You would have to press me really hard in order for me to tell you anything that I could remember about the first live-action G.I. Joe film, which I had to look up again to learn that it was subtitled Rise of Cobra. I only watched it a few months before the sequel, but remembering anything that happened within it is a struggle. The only thing that clearly came to mind was the final reveal right before — or was it during, or after? — the credits, which (spoiler alert!) told us that the President of the United States had been impersonated by a member of Cobra, the bad guys.
Not remembering a whole lot is a theme that I sadly took to the sequel, as even a few moments after G.I. Joe: Retaliation came to a close, I was struggling to remember what had just happened. I only wish I was kidding. This is the kind of film that is moderately exciting in the moment, but if you’re trying to remember any of it afterward, you’re going to struggle. There’s a lot of action and a lot of funnily named characters, but that’s about it.
Given that the lead from the first film is killed in the first few scenes in Retaliation, it almost seems as if the film wants to be more of a reboot, focused on a new team, than a true sequel. Or maybe it thinks we’re heavily invested in Duke (Channing Tatum), so killing him off will have some sort of impact. It didn’t for me, I’m sorry. It took me a few minutes to even remember he was the protagonist of Rise of Cobra. He dies here, along with a bunch of other Joes, after the fake-President orders an airstrike to kill them all.
A few survive, lead by Roadblock (Dwayne Johnson), who wasn’t in the last film, as far as I can remember. He, and a couple of others, will try to figure out who was behind the attack, why, and then save the world, because the fate of the world is always at stake in movies like this. As it turns out, it’s Cobra Commander, because as far as I know, that’s the only villain in this series who is actually a threat. Everyone else can be taken down easily by a team of Joes.
Yes, G.I. Joe fans, I’m sure that’s not the case. But for someone whose only investment in the franchise comes from these two movies, that’s all I’ve been lead to believe. Given that the team of Joes is somewhat different this time around, wouldn’t it have made sense to introduce a new significant villain? That’s what I’d hope for. We’ve seen Cobra Commander before, and we don’t need to see him (maybe) defeated again. Give us something new, movie, and then we might have more reason to care.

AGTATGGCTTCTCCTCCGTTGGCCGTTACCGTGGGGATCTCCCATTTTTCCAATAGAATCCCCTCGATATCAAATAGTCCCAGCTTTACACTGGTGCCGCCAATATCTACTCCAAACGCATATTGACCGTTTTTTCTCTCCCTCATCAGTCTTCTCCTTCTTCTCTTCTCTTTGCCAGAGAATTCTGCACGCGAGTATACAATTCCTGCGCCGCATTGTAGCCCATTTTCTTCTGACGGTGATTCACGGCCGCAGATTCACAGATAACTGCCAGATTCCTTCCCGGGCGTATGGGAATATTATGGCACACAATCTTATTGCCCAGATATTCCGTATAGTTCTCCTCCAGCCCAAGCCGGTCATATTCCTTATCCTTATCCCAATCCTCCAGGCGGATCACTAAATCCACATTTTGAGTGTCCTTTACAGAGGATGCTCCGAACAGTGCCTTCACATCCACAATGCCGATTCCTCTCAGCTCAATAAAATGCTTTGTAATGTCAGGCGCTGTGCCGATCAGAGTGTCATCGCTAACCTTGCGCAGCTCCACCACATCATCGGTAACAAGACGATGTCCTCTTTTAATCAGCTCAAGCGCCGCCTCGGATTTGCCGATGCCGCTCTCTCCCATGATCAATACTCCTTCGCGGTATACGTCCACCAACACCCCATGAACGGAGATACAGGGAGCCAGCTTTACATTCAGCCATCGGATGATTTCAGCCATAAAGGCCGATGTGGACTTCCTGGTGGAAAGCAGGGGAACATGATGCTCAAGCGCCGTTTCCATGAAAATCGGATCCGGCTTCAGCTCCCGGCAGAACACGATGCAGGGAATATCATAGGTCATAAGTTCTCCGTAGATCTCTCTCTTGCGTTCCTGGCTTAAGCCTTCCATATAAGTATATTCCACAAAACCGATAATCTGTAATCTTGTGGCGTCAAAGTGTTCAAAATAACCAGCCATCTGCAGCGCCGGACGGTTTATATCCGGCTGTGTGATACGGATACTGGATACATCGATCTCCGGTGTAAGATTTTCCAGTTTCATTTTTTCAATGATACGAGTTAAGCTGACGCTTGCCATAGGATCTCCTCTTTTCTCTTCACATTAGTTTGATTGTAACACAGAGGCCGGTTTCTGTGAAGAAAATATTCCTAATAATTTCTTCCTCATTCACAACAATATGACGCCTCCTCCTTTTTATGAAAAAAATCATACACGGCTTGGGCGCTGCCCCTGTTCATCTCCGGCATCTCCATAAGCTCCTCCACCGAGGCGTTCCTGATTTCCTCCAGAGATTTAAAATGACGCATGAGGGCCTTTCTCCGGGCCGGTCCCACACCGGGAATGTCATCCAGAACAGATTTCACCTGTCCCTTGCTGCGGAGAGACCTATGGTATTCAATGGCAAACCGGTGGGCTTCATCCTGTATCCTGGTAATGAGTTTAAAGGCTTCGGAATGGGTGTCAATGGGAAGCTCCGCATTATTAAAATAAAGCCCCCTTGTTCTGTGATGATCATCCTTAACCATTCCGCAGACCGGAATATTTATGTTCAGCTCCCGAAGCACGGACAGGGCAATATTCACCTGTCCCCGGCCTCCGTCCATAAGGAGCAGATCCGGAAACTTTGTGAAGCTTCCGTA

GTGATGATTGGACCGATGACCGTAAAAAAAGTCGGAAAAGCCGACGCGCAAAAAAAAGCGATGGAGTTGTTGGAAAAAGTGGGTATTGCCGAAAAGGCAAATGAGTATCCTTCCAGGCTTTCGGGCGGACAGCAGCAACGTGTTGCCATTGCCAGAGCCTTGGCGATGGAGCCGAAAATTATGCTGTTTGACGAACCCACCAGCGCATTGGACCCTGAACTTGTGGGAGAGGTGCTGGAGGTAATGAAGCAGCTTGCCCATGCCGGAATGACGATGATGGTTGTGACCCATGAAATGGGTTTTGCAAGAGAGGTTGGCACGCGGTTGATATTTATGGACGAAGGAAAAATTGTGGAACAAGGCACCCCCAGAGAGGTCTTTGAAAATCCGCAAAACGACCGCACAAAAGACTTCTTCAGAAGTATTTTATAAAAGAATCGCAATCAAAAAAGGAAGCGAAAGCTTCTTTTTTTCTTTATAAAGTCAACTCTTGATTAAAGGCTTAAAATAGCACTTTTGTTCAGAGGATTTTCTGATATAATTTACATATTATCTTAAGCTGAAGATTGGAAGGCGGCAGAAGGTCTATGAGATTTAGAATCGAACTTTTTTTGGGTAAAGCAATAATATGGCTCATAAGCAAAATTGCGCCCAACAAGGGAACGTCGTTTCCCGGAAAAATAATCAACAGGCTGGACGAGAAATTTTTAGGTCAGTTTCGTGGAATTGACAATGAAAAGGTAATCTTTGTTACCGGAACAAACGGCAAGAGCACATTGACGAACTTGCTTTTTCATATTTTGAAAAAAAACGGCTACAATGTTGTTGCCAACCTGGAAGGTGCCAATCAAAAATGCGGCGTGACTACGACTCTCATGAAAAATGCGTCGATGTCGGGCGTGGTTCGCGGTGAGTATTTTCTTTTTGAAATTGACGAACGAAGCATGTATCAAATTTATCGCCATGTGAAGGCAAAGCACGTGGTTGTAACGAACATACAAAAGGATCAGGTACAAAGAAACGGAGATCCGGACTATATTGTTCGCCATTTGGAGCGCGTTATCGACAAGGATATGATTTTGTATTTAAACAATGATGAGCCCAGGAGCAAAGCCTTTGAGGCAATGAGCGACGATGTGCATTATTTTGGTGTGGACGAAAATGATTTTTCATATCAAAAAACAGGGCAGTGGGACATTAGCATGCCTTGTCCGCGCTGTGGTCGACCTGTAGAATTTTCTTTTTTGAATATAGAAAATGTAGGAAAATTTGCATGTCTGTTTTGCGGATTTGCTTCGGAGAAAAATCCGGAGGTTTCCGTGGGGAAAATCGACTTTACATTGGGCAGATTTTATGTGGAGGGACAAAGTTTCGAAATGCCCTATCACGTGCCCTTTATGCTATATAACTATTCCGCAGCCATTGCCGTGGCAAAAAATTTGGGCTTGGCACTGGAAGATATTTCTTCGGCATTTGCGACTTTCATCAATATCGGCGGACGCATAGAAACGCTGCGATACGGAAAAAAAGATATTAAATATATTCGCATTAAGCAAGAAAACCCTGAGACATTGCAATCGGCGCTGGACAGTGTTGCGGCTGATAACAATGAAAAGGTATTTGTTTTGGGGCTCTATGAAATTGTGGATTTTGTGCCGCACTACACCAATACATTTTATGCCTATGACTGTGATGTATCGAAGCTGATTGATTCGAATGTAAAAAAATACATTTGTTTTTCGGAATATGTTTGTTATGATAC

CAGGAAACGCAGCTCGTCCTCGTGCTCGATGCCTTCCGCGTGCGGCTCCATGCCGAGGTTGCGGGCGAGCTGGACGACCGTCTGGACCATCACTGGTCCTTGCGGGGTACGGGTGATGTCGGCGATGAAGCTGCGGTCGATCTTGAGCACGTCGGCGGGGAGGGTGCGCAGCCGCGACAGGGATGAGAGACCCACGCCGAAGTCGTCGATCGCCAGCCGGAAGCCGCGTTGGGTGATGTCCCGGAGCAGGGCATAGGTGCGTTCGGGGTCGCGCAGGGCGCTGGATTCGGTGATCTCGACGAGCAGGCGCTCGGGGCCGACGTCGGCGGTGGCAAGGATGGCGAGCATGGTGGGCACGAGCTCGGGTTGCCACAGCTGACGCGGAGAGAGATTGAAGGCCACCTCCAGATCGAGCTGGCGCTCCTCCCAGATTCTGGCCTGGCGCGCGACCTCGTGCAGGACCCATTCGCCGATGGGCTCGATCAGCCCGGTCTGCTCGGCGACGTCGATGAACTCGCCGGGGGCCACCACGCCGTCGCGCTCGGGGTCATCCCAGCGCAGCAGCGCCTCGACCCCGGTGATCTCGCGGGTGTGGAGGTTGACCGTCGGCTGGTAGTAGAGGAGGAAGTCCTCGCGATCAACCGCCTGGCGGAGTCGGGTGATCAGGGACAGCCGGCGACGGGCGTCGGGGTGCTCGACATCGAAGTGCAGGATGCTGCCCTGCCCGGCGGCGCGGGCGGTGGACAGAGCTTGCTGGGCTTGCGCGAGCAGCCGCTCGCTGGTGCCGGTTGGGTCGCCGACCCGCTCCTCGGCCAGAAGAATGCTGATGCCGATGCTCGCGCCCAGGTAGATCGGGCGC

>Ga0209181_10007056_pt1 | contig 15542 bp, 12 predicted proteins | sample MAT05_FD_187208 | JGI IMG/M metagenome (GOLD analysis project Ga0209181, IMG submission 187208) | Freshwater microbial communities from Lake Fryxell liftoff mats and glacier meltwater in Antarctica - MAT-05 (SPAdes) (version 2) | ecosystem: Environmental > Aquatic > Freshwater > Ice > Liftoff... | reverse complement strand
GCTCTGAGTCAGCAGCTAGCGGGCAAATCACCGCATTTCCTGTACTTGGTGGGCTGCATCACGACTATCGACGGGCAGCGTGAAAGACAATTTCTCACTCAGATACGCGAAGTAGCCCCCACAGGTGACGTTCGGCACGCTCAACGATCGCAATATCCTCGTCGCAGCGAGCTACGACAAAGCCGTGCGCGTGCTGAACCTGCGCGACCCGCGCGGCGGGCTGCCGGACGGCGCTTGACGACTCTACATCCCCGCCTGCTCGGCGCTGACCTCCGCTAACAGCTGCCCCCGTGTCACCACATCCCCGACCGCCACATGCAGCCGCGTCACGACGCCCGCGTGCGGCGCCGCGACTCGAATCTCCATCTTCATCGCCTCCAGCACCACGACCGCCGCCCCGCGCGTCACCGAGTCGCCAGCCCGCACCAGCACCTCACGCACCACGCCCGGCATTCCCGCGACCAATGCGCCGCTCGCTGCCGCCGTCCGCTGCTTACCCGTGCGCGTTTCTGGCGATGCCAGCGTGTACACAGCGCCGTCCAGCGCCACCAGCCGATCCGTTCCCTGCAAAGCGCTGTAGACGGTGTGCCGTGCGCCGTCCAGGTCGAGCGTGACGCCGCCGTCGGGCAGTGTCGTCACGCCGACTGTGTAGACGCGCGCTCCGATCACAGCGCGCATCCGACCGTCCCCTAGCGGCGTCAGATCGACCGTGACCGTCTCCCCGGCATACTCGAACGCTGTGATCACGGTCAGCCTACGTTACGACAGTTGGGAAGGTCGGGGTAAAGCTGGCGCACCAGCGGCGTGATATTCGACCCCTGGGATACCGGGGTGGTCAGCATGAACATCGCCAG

I’m only somewhat joking. The action is mostly different — from what I can remember — taking a more personal approach. Instead of large-scale action scenes, it’s primarily a small team against another small team. It’s likely this was done to keep the budget down, but it also means we’re not being forced to follow too much at one time. It also makes the sequel have a different feel than its predecessor, and isn’t it kind of nice to see a counter to the “bigger is better” approach to making a sequel?
What does it matter. You’re here for the action and the action is perfectly fine. The last film worked best if you could think like a 12-year-old, and the sequel works much the same way. Is that really a compliment, though? How many 12-year-olds have a well-developed taste in cinema? Aren’t most films — at least, ones with bright lights and near-constant action — better when you’re 12? Regardless, this is the type of brain-off action movie that you have to think in a certain way to appreciate.
There’s one scene in G.I. Joe: Retaliation that I can remember clearly, and it’s the rock climbing ninja fight that featured prominently in the trailers. Granted, I remembered it before even seeing the movie, given that it was the coolest thing about the trailer by far, but seeing it in its entirety actually wound up being a bit of fun. It’s inventive, it has ninjas running along walls and slicing each other up — and even as I describe it I realize that it sounds silly and that I should just be 12 years of age again because wouldn’t that be the “very bestest”?
Here’s what it comes down to. Did you enjoy G.I. Joe: Rise of Cobra? If you did, this is more of the same, just with a different team and a smaller scale. If you didn’t, it will continue to offend your intelligence, sensibilities, common sense, and anything else you want to claim it offends. There are an abundance of action scenes, a lacking of plot, character development, and anything remotely resembling depth. It’s well-paced and has at least one good moment, but asking me to remember it even a few hours later is a task with which both you and I are going to struggle.